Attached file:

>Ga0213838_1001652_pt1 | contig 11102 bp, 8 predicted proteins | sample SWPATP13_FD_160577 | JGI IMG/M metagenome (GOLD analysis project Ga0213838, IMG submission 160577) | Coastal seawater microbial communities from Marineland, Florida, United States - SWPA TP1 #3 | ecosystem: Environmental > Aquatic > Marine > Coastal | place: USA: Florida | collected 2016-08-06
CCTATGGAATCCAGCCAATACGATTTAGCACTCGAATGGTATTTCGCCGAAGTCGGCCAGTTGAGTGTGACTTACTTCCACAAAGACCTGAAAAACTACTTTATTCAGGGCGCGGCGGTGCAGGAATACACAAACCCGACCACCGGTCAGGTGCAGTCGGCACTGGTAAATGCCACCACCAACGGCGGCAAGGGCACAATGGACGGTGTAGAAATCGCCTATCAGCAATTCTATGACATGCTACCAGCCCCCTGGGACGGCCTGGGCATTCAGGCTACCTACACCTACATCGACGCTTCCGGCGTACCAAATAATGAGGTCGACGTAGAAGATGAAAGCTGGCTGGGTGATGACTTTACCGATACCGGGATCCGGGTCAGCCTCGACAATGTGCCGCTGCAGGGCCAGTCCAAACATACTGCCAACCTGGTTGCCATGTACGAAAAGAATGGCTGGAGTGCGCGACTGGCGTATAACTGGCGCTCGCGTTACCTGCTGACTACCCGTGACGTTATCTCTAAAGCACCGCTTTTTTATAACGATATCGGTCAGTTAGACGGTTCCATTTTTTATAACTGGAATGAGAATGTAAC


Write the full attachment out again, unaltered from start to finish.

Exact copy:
>Ga0213838_1001652_pt1 | contig 11102 bp, 8 predicted proteins | sample SWPATP13_FD_160577 | JGI IMG/M metagenome (GOLD analysis project Ga0213838, IMG submission 160577) | Coastal seawater microbial communities from Marineland, Florida, United States - SWPA TP1 #3 | ecosystem: Environmental > Aquatic > Marine > Coastal | place: USA: Florida | collected 2016-08-06
CCTATGGAATCCAGCCAATACGATTTAGCACTCGAATGGTATTTCGCCGAAGTCGGCCAGTTGAGTGTGACTTACTTCCACAAAGACCTGAAAAACTACTTTATTCAGGGCGCGGCGGTGCAGGAATACACAAACCCGACCACCGGTCAGGTGCAGTCGGCACTGGTAAATGCCACCACCAACGGCGGCAAGGGCACAATGGACGGTGTAGAAATCGCCTATCAGCAATTCTATGACATGCTACCAGCCCCCTGGGACGGCCTGGGCATTCAGGCTACCTACACCTACATCGACGCTTCCGGCGTACCAAATAATGAGGTCGACGTAGAAGATGAAAGCTGGCTGGGTGATGACTTTACCGATACCGGGATCCGGGTCAGCCTCGACAATGTGCCGCTGCAGGGCCAGTCCAAACATACTGCCAACCTGGTTGCCATGTACGAAAAGAATGGCTGGAGTGCGCGACTGGCGTATAACTGGCGCTCGCGTTACCTGCTGACTACCCGTGACGTTATCTCTAAAGCACCGCTTTTTTATAACGATATCGGTCAGTTAGACGGTTCCATTTTTTATAACTGGAATGAGAATGTAAC